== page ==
Business Associate Agreements-Many people do not realize the importance of the Business Associate Agreement (BAA) or the fact that they MUST HAVE A BAA WITH EVERYONE IN THE CHAIN OF DELIVERY.  The BAA sets roles and responsibilities for both the Business Associate and the Covered Entity.  In addition, the Omnibus Rule that took effect in March of this year established certain requirements regarding liabilities and Breach Notification.  If you are a Software as a Service Provider and you do not have a BAA with anyone connected to your support of your healthcare customers you are out of compliance and will be subject to fines and penalties, regardless of your implemented security controls.

For more information re

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Guidelines For Developing a HIPAA Compliant Text Messaging Policy

Guidelines For Developing a HIPAA Compliant Text Messaging Policy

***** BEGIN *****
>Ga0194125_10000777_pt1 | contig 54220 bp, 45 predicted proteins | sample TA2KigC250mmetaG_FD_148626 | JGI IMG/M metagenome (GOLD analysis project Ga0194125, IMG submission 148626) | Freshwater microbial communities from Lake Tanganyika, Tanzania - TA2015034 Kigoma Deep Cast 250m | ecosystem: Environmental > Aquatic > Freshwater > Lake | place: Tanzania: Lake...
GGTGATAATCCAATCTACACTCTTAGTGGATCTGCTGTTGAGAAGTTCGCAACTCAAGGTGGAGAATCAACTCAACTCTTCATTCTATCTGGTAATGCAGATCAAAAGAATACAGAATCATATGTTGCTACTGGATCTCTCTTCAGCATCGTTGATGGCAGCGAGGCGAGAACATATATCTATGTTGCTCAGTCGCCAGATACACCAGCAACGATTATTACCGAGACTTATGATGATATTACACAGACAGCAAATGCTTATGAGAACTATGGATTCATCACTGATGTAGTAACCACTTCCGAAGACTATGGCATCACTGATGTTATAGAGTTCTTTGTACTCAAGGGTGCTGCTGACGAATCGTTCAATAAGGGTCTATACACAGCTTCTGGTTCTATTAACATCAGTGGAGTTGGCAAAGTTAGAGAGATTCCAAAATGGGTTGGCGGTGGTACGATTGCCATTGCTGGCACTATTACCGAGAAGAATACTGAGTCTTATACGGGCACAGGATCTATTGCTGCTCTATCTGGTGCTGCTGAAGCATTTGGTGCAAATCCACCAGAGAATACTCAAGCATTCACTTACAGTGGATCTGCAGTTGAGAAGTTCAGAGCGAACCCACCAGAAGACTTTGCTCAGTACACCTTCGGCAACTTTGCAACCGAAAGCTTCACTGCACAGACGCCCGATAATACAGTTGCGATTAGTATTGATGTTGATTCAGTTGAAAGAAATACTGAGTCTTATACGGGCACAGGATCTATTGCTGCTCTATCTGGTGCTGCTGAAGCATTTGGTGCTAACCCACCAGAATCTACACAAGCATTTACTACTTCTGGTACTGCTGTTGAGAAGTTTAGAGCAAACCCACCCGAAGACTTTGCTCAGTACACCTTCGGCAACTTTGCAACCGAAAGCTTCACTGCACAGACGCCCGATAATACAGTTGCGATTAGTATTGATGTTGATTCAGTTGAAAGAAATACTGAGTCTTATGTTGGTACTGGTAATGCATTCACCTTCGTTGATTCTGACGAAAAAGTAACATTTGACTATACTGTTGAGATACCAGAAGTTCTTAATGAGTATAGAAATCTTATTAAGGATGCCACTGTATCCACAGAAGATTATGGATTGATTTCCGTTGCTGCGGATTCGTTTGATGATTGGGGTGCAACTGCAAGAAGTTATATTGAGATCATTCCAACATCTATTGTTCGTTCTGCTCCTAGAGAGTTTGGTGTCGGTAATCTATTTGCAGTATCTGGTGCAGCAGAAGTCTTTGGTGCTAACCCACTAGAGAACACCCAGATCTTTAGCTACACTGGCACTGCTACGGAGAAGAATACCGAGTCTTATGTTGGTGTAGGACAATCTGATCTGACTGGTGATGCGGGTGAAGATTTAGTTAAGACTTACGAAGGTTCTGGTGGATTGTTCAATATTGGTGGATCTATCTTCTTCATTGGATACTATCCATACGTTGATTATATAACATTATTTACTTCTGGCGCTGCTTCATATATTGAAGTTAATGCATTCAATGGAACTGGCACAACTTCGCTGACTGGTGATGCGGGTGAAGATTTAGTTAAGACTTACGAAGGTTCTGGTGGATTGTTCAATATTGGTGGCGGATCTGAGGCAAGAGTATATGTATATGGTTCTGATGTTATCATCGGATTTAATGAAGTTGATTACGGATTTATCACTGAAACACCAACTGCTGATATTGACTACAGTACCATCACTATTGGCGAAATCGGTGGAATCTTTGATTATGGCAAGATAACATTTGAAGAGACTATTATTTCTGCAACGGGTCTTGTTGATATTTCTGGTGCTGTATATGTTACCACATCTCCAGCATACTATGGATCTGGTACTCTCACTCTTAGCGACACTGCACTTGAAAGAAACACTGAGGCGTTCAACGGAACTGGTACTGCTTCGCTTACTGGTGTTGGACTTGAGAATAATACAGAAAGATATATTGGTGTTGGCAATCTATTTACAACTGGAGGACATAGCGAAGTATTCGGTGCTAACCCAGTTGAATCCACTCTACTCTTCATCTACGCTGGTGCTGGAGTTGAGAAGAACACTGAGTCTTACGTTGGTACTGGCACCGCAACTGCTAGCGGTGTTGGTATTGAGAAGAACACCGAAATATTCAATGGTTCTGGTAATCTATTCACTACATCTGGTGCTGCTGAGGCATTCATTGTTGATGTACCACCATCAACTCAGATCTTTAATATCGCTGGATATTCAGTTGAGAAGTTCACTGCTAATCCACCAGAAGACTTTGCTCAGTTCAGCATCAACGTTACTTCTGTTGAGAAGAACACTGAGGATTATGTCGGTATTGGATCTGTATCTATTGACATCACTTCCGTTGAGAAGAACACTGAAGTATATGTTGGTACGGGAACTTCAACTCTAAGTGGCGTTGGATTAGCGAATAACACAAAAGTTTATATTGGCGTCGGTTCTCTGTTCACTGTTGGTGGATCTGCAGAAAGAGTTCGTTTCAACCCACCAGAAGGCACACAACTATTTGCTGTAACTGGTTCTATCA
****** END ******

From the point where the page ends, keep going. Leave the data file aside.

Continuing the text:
Include text messaging in your practice’s electronic communication policy, in addition to policies for email, social media, and the patient portal. Make sure a qualified healthcare attorney,

familiar with privacy and security laws in your state, reviews the policy prior to implementation.

Address these Issues:

  1. Who in the practice is authorized to text message with patients?
  2. What type of information is appropriate for texting? Clinical and financial questions? Product reorders? Surgery scheduling?
  3. Who reviews/responds to patient text messages? Who has access to them?
  1. How fast will the practice respond? After hours? On the weekend? Next business day?
  1. Will you allow communication using Protected Health Information (PHI)?
  1. What happens if a patient sends an inappropriate question, or an inappropriate photo by text? How does the practice handle it?
  2. Are texts sent on practice-owned mobile devices, personal devices, or both?